A Modest Proposal in Deference to Diversity
National Black Law Journal, Vol. 23, p. 1, 2010
71 Pages Posted: 5 Oct 2011 Last revised: 29 Mar 2017
Date Written: October 4, 2011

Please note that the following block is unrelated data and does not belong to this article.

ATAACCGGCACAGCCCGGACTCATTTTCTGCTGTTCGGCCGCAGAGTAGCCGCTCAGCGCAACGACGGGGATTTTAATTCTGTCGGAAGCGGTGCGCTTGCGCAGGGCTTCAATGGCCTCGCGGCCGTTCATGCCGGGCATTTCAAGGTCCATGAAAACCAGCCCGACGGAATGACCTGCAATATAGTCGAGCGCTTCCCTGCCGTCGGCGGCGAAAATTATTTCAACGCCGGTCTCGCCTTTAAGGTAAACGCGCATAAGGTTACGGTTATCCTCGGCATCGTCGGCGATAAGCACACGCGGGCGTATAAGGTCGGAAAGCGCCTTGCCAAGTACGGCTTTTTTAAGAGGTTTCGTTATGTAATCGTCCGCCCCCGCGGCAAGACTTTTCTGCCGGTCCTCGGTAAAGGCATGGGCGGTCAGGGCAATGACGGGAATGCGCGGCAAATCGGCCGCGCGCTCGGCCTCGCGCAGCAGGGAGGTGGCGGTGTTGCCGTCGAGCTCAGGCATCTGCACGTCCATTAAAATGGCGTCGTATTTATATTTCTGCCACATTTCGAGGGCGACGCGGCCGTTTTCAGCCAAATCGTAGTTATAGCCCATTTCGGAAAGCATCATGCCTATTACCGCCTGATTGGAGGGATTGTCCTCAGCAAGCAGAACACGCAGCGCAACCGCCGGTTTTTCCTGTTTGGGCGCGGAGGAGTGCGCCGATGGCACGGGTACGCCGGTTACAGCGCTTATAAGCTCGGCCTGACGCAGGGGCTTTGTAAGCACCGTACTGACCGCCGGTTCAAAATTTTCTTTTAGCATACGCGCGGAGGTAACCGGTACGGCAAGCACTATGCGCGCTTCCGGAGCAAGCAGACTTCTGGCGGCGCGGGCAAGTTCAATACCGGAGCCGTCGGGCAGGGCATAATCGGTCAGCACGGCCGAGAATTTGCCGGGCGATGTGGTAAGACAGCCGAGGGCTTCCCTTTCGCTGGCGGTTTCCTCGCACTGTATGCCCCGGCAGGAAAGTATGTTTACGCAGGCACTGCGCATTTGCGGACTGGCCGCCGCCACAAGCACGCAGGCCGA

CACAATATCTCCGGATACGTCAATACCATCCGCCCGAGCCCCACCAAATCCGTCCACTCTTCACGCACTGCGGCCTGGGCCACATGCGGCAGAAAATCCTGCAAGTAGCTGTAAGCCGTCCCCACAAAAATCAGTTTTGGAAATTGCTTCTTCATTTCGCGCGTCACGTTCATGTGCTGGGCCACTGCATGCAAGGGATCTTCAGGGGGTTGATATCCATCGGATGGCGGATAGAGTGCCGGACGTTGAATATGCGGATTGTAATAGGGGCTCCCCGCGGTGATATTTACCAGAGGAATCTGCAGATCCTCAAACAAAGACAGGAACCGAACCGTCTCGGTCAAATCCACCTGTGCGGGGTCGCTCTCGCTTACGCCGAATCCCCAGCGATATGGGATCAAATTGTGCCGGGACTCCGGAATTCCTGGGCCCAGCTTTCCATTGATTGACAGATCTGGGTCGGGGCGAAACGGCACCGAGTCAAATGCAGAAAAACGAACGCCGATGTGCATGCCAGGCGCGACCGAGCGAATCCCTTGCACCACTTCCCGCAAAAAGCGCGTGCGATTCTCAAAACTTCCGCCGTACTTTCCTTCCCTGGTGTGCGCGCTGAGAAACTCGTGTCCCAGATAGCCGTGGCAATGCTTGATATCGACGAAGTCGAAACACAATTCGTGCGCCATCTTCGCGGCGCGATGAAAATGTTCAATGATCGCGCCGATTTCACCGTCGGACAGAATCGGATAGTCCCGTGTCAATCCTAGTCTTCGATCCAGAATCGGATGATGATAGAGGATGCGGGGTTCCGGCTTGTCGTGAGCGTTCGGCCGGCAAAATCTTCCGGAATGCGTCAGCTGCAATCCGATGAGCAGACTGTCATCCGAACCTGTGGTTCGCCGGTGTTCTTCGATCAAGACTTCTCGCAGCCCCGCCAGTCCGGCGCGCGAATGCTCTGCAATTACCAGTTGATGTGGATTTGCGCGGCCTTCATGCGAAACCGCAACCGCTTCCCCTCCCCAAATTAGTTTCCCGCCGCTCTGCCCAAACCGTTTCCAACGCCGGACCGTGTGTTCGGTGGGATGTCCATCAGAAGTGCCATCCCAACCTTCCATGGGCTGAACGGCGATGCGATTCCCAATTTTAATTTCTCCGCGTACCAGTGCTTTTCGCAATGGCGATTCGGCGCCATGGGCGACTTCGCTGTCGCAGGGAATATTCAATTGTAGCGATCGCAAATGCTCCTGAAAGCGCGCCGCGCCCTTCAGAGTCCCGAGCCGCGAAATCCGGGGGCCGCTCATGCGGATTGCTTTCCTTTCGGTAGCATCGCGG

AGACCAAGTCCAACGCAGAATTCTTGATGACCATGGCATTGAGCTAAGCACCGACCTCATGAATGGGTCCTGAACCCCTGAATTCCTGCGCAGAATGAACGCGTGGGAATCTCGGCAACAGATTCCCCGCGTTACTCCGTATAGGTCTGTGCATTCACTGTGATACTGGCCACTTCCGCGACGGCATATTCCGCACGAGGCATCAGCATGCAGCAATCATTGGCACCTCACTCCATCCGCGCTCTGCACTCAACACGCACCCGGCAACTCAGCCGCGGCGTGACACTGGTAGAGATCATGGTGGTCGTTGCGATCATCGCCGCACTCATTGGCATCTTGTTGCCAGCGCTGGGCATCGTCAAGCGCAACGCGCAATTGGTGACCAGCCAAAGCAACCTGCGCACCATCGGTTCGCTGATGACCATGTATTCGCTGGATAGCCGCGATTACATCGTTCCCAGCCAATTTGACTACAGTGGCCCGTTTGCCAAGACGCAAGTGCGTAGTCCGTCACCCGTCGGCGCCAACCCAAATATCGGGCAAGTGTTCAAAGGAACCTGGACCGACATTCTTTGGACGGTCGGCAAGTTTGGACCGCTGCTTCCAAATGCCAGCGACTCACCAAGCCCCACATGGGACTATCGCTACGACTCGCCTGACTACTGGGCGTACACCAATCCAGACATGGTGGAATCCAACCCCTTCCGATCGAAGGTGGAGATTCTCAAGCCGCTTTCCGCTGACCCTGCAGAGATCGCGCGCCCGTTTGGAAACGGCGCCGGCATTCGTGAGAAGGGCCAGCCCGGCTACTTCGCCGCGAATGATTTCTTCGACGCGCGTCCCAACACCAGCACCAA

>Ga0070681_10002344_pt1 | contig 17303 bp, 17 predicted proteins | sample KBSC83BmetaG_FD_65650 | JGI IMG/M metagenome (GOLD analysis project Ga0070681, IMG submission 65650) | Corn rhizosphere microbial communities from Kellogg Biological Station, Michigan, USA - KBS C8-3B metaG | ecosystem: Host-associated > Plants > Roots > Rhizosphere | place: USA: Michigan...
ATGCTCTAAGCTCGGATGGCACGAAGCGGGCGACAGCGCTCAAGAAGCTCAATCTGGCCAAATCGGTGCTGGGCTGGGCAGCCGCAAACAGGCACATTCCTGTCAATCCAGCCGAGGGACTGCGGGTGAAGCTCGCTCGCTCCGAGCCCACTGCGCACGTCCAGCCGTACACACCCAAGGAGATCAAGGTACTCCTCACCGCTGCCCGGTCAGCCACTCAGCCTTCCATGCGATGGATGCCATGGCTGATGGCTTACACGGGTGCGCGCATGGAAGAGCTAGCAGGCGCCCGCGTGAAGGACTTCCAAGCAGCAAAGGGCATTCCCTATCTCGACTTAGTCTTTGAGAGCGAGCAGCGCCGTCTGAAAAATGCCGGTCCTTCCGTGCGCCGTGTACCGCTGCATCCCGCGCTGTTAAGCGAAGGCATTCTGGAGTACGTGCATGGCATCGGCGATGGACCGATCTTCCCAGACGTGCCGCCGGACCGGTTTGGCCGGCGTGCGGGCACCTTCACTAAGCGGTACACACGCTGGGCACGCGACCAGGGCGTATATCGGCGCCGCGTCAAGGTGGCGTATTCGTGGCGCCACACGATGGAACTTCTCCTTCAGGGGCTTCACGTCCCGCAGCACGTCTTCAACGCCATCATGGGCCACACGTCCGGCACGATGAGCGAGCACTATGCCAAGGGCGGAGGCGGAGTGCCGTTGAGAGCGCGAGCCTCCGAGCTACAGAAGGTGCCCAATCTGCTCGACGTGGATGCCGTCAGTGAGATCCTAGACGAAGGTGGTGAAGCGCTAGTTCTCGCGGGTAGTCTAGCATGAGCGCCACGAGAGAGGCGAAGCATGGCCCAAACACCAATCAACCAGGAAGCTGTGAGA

In this article, Goodman proposes a True Diversity Experiment, which will evaluate the costs and benefits of a true diversity regime. This experiment will enable scholars, students, and policy makers, to more accurately measure whether or not it is time for affirmative action to end. Among the questions to consider are: do affirmative action's burdens outweigh its value? Has the goal of equal educational opportunity been realized? The timing of this experiment is important, particularly due to the recent changes to the U.S. Supreme Court and the decision in the Seattle Schools cases. Part One of this article explains the Grutter case, the implications of its reasoning, the various readings of the plurality opinions, and demonstrates how the proposal can be implemented in a way that is consistent with the Court's holding. Part Two presents a modest proposal that invites law schools from all tiers of the US News and World Report spectrum to engage in the True Diversity Experiment. This proposal suggests that critical mass and diversity be taken seriously, for a limited period of time, so that schools may observe and evaluate the benefits that flow from a diverse educational environment. The cornerstones of this proposal are Access, Environment, and Self-Interest. Part Three describes the main justification for the proposal, which is to prepare for sunset, whether that be in eighteen years or less, given the potential upcoming changes in the Court roster. This part also explores Professor Derrick Bell's notion of interest convergence, and analyzes how the True Diversity Experiment may lead to the identification of a new convergence point that solidifies the rationale for continuing diversity goals. In addition to exploring the benefits and burdens of diversity and affirmative action policies on Anglos and African Americans, Part Four also analyzes and briefly responds to Professor Richard Sander's critique of affirmative action for African Americans in law schools and concludes the article.
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